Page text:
Heriberto Escamilla is a clinical psychologist who specializes in the evaluation of programs in schools and detention centers across the state. He is a resident of Golden Hill, and has three children who have either attended or still attend schools in the district. Mr. Escamilla points to the failure of both board members to accurately represent the communities who elected them.

"Both Lopez and Ottinger are irresponsible, and they have forgotten what they were elected to do. They are here to develop policy, not to rubber stamp a policy developed by somebody else. We have a system that is dysfunctional," says Mr. Escamilla, denouncing the district's reliance on public relations personnel to deal with the community. "Hiring public relations people to further project an image rather than making substantive changes to the Blueprint doesn't make any sense."

Mr. Lopez stands firm in his backing of the Blueprint. "It's clear that the education reforms that I have helped lead are focused on improving achievement for all our students, especially students of color," says Mr. Lopez. "It is sad to note that this small group of people oppose efforts to improve student achievement and close the achievement gap for Latino and African American students."

Reverend Charles J. Dorsey, the pastor of True Faith Missionary Baptist Church in Mid-City for the past 21 years, has a different view. He is the President of the San Diego County Interdenominational and Ministerial Alliance, a group made up of roughly 35 congregations. Although his children are grown, he has grandchildren who attend schools in the district.

"We don't believe that this Blueprint is for people of color; we believe it's against us. Mr. Lopez should be recalled because he is not doing his job," says Reverend Dorsey, who states that he "loves him as a person." "I don't hate anybody; I'm a pastor, but he's not supporting his people."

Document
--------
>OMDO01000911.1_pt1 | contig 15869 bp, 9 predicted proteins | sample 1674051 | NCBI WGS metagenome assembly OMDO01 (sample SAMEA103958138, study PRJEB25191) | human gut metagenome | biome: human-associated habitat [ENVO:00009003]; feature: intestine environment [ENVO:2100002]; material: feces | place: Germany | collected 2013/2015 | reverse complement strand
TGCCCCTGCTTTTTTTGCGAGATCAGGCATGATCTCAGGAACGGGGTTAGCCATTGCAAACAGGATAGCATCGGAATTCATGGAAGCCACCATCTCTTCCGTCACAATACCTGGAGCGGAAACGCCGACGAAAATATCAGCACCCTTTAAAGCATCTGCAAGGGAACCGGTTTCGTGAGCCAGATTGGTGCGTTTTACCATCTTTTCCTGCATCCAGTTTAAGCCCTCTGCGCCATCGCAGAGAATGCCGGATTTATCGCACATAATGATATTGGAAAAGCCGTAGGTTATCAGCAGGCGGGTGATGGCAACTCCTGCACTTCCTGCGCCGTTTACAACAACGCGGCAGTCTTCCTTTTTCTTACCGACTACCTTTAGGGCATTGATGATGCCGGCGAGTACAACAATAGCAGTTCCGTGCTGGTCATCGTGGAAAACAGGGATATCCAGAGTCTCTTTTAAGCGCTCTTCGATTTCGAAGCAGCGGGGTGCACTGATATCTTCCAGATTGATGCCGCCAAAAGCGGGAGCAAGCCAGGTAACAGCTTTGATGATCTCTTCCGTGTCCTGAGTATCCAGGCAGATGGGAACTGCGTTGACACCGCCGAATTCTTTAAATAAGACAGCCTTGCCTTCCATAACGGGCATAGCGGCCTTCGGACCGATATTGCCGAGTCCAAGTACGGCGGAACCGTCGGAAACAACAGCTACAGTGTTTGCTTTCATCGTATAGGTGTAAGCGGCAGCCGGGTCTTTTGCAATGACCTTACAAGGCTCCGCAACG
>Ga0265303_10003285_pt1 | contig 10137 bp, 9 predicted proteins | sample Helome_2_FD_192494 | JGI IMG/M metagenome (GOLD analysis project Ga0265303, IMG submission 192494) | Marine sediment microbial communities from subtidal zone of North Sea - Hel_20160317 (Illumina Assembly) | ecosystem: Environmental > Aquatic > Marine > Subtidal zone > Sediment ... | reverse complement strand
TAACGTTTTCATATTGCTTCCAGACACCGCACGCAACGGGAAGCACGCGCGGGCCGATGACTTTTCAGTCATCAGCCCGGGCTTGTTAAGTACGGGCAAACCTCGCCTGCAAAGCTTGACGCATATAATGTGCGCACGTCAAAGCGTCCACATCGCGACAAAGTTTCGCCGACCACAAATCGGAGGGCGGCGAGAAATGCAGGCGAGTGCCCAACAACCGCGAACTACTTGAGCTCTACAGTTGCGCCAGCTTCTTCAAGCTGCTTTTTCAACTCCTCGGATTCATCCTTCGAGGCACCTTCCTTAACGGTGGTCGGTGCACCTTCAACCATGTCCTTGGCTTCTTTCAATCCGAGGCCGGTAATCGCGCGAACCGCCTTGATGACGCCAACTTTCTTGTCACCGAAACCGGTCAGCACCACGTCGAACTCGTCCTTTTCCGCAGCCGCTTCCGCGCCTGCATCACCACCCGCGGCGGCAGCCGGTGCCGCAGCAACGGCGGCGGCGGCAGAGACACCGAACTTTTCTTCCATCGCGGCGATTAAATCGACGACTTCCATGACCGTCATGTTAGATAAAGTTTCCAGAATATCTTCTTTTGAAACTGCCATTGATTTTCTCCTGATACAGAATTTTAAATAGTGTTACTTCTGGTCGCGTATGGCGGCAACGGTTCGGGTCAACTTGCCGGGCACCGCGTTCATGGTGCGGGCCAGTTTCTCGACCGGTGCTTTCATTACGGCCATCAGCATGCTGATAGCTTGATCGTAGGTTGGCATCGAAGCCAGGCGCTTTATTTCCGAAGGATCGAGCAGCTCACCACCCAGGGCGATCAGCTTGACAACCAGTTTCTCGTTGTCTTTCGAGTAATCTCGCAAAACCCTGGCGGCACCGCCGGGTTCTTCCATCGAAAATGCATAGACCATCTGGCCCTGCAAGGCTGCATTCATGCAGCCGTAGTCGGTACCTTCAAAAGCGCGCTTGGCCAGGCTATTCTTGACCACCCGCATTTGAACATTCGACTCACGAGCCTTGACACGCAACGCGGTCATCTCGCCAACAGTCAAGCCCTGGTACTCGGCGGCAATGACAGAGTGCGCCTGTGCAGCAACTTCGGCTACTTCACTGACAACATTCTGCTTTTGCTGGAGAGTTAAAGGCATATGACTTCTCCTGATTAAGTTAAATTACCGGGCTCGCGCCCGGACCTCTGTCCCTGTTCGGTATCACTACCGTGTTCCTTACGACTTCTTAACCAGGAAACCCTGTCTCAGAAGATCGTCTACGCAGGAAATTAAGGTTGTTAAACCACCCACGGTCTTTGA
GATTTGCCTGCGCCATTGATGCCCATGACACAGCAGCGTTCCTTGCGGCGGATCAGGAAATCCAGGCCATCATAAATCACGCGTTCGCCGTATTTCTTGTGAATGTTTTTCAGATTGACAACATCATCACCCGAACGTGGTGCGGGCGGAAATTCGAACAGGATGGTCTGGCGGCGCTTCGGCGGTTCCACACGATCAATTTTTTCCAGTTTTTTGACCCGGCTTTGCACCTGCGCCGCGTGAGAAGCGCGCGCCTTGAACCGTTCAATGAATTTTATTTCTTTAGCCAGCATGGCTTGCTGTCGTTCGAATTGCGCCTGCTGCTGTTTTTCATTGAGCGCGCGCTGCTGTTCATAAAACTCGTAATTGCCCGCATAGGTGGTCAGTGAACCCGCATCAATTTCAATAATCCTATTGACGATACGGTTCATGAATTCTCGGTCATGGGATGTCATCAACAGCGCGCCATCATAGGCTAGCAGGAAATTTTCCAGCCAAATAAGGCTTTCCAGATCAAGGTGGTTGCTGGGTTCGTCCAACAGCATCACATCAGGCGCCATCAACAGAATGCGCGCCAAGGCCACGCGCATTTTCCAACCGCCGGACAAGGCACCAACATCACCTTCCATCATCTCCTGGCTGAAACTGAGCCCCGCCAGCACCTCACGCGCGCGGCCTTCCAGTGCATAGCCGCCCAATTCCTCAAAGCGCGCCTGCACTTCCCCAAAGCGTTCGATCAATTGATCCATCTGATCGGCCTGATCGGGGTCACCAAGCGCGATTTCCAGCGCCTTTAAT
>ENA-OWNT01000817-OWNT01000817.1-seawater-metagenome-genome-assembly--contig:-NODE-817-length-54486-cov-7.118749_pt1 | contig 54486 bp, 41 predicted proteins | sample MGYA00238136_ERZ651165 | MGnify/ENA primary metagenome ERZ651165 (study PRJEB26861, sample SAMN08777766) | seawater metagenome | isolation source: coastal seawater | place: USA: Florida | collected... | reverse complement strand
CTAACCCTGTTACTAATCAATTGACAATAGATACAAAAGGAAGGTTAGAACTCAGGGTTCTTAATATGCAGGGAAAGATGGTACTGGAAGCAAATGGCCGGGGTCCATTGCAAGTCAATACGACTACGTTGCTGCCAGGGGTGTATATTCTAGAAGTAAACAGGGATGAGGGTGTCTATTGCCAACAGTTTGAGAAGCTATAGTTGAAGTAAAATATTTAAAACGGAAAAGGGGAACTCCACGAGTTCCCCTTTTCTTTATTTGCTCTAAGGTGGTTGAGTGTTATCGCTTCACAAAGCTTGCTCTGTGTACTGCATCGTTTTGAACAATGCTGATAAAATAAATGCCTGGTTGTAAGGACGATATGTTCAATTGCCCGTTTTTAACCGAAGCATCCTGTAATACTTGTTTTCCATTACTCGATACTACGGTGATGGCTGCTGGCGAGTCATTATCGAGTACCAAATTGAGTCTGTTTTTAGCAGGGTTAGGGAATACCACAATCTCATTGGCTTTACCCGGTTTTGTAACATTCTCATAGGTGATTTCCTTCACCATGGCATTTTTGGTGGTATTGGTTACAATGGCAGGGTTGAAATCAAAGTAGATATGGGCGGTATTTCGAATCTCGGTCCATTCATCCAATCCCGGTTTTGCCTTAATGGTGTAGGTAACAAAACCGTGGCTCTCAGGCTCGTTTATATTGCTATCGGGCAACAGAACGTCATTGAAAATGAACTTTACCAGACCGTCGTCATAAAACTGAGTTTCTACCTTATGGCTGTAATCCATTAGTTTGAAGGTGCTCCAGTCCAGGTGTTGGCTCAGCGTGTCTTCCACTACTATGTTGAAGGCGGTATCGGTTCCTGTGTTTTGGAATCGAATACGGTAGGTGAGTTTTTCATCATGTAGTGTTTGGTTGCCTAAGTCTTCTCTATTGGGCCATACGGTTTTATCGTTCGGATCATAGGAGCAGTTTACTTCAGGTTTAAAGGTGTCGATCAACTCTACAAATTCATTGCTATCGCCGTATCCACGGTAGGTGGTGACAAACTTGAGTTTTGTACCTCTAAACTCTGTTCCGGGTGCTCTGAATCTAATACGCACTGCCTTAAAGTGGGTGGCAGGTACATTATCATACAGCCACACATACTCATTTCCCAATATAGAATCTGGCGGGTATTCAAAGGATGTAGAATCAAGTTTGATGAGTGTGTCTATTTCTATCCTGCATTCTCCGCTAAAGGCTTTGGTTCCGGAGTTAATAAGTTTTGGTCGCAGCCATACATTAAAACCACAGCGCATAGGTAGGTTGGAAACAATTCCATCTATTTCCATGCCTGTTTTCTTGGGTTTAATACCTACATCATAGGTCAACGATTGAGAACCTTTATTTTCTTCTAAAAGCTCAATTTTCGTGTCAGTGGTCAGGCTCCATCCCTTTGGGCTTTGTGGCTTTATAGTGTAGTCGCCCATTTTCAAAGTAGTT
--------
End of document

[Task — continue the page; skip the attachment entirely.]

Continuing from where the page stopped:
After VO/TE officially announces its recall effort in April, and if they then turn in the more than 77,000 required signatures per candidate by June, candidates interested in replacing Mr. Lopez or Mr. Ottinger may begin submitting their paperwork. It is at this time that the cost of the recall effort will skyrocket from less than $1,000 to get it on the ballot, to as much as $100,000 for personal campaigns.

When asked what they are looking for in a candidate, most seem to be in accordance: they want someone who speaks and fights for the people, as all candidates promise to do when running for office. They also agree on the importance of the timing of the recall.

Mr. Escamilla describes what he believes has happened within the community over the past four years as similar to the "Boiling Frog Phenomenon." "If you put a pot of water on the stove, place a frog in it and turn on the heat, you will gradually boil the frog. If you put a frog in water that is already boiling, he'll jump out," says Mr. Escamilla, who looks ahead to the probable renewal of the Superintendent's contract within one month's time. "If we do not do something now, we'll have a boiled frog here."

The recall website is: